One important caveat that must be made as to our estimate of the magnitude of the relationship between obesity and insulin-mediated glucose disposal is the use of BMI as the measure of obesity. This decision was based upon our attempt to relate our findings to the NHANES III results, but it should be noted that the conclusions of the EGIR investigators (4) was independent of the estimates of obesity used in that “neither the waist circumference, nor the waist-to-hip ratio, indices of body fat distribution, was related to insulin sensitivity after adjustment for age, gender, and BMI.”
Relationship between obesity, insulin resistance, and type 2 diabetes
The results of this study provide relevant information concerning the link between obesity and insulin resistance and the development of type 2 diabetes. Several prospective studies have shown that degree of insulin resistance and/or hyperinsulinemia are strong predictors of type 2 diabetes in normal glucose tolerant individuals (20–25). It is obvious from Figure 2 that, at any given BMI, the most insulin-resistant tertile had plasma insulin concentrations that were three to four times higher than those in the most insulin-sensitive tertile. It should also be noted that the individuals in the most insulin-resistant tertile were also the most glucose intolerant, a change that also increases their risk of developing type 2 diabetes (20). Based upon these considerations, it can be concluded that overweight/obese individuals are not at equal risk to develop type 2 diabetes, and those in the lowest insulin-resistant tertile are at less risk of developing type 2 diabetes than an insulin-resistant individual of any weight.
Relationship between obesity, insulin resistance, and CHD
The results presented also provide considerable insight into the relationship between obesity, insulin resistance, and CHD risk. Insulin resistance and/or compensatory hyperinsulinemia have been shown to predict CHD in nondiabetics (26–30), although it is not clear if this is a direct effect or secondary to the risk factors present in these individuals (31). The metabolic abnormalities most closely related to insulin resistance are hyperinsulinemia, some degree of glucose intolerance, hypertriglyceridemia, and a low HDL cholesterol concentration (31), changes that have been shown to increase CHD risk (26–34). In our study we have demonstrated that, for a given level of obesity, these metabolic abnormalities are clearly accentuated in the most insulin-resistant tertile (Table 3 and Fig. 2). Thus, whether it is insulin resistance, per se, or its most common manifestations that increase CHD risk in insulin-resistant individuals, these changes are not present in obese individuals who are insulin-sensitive.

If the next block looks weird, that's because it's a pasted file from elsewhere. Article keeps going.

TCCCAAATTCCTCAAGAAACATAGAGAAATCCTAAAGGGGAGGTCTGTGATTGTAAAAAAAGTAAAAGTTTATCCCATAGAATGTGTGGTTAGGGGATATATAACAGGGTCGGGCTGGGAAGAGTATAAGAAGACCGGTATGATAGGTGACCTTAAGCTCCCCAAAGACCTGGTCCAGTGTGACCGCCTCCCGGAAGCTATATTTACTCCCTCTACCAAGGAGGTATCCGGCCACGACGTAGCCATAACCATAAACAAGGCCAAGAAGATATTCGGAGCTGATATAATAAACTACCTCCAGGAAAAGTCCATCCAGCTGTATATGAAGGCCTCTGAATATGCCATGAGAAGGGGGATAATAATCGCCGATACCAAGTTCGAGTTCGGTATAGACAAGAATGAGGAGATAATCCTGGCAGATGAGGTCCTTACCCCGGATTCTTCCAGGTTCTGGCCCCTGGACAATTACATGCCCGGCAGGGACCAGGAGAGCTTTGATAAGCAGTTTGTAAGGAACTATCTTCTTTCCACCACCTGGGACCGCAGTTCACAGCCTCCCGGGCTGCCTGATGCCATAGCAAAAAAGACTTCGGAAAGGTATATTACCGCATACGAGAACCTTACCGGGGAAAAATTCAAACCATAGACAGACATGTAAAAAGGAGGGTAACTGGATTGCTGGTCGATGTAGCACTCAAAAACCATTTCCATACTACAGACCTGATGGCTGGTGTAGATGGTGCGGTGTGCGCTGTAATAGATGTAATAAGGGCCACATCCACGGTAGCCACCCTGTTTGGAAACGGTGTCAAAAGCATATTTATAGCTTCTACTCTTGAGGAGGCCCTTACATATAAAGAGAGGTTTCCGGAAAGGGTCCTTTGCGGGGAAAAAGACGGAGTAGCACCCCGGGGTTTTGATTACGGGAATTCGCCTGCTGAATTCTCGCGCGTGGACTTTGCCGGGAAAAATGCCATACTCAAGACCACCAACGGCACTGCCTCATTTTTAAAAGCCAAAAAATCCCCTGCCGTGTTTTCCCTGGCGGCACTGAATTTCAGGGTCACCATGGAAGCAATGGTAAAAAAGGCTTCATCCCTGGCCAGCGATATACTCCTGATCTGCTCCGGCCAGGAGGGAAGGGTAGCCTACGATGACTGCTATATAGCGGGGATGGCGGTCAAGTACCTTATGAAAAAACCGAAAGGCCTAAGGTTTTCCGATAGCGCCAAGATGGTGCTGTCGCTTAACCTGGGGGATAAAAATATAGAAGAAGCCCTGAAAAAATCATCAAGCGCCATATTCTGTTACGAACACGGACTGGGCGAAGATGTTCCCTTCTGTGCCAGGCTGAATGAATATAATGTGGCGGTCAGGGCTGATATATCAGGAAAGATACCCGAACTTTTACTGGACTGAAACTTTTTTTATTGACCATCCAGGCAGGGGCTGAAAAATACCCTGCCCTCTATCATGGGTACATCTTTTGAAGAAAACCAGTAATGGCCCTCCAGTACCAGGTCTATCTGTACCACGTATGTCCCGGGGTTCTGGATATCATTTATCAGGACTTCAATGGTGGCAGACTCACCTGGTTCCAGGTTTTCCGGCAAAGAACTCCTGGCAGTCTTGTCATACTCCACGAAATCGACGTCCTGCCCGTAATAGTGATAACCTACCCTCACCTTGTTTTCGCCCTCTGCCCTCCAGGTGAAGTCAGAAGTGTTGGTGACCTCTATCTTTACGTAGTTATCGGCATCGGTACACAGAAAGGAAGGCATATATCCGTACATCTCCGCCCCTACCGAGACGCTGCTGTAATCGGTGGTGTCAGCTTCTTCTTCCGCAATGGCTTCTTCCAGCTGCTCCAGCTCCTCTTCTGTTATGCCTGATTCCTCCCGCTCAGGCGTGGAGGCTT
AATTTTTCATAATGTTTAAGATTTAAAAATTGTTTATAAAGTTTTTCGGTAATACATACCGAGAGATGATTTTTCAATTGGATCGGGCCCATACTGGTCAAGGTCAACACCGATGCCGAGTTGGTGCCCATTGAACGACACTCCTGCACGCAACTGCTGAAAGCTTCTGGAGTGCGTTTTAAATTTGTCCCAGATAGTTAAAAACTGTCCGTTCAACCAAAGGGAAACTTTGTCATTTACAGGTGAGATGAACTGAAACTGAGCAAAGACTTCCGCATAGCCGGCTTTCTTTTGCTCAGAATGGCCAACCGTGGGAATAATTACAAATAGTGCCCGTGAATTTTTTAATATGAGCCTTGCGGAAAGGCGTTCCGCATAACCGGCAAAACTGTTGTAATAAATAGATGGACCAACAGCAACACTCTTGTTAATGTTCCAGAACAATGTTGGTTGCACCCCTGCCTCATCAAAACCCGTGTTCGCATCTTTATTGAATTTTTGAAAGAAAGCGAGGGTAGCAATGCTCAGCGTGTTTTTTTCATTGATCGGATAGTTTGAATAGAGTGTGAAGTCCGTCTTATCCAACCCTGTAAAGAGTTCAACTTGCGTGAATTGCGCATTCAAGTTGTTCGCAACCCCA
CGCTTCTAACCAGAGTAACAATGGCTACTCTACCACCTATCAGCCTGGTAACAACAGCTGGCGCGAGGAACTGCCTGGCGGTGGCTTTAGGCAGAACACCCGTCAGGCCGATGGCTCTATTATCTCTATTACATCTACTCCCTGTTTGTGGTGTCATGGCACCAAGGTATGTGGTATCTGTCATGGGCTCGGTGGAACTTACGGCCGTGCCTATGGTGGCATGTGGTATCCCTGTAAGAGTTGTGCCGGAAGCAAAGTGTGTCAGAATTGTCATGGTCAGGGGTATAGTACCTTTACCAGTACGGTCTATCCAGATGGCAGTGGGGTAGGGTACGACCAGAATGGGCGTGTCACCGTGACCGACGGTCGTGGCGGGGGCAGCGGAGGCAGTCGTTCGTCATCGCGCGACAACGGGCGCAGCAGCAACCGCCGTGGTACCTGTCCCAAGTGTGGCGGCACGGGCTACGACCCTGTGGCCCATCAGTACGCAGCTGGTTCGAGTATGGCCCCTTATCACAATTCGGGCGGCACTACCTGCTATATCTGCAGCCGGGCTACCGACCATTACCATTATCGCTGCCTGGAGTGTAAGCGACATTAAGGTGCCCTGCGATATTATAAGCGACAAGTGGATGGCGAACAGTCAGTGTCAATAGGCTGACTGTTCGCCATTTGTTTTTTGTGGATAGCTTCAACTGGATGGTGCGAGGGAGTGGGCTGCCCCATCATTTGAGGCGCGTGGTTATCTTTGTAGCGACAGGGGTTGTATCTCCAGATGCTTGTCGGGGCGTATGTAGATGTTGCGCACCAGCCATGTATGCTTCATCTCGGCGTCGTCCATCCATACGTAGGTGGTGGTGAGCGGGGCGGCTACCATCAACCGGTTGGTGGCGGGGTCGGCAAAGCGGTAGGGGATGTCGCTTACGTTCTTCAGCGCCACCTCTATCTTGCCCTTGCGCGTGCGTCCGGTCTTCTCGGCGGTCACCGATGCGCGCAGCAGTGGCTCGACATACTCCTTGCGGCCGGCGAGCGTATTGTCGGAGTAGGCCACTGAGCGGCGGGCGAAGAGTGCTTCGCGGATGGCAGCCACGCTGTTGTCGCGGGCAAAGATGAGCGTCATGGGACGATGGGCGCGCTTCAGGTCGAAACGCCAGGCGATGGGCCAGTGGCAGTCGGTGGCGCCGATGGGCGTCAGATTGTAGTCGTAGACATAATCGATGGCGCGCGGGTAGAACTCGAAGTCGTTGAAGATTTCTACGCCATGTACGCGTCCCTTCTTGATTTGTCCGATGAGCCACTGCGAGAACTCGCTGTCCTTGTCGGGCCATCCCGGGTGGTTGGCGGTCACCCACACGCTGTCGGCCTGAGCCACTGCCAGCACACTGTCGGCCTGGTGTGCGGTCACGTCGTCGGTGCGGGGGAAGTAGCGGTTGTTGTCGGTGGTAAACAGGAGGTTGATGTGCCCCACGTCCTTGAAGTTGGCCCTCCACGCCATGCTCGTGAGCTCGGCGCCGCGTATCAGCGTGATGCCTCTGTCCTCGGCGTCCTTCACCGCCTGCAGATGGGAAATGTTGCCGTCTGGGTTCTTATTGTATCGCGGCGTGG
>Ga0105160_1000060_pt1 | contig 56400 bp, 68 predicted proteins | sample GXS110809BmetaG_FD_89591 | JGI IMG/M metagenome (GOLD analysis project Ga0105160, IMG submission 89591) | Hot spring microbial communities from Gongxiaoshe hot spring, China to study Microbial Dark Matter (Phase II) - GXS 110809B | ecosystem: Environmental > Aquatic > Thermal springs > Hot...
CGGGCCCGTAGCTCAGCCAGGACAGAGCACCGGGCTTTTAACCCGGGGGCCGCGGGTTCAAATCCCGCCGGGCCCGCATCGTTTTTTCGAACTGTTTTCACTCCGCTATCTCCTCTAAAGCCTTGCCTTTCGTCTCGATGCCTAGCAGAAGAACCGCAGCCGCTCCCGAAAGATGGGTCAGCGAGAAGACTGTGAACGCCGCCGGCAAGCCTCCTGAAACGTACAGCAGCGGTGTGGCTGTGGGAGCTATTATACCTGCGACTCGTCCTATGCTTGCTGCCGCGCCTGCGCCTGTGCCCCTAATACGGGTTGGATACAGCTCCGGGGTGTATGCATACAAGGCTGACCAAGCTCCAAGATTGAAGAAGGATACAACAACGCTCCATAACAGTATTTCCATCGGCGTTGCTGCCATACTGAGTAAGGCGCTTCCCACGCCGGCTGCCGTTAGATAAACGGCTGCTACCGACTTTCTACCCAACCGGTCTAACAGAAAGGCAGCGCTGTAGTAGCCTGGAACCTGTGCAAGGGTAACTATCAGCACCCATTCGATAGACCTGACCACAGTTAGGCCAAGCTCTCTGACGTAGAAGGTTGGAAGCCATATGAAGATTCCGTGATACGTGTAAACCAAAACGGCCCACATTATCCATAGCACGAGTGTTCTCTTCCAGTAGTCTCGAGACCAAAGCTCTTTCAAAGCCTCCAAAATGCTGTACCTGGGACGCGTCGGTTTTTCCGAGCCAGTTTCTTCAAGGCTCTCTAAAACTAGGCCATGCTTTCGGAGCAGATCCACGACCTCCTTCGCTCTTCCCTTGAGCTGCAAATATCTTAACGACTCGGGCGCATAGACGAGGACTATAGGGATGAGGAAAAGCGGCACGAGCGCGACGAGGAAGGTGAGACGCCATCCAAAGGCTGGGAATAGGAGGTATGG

The results presented have reaffirmed the fact that the greater the BMI, the more insulin-resistant the individual. At the same time our results show that overweight/obese individuals can be insulin-sensitive and that normal weight subjects can be insulin-resistant. In addition, we have differentiated between the relative impact of overweight/obesity and insulin resistance on CHD risk factors, demonstrating that insulin resistance at any given BMI accentuates the risks of both type 2 diabetes and CHD. Implications of these findings are self-evident; the most intensive efforts to reduce risk of type 2 diabetes and CHD in overweight/obese individuals should be focused on those individuals who are also insulin-resistant.
☆ Supported by Research Grants from the National Institutes of Health (RR-00070 and HL-08506).
- body mass index
- coronary heart disease
- diastolic blood pressure
- European Group for the Study of Insulin Resistance
- high-density lipoprotein
- low-density lipoprotein
- National Health and Nutrition Examination Survey
- systolic blood pressure
- steady-state plasma glucose
- steady-state plasma insulin
- Received August 27, 2001.
- Revision received March 19, 2002.
- Accepted June 4, 2002.
- American College of Cardiology Foundation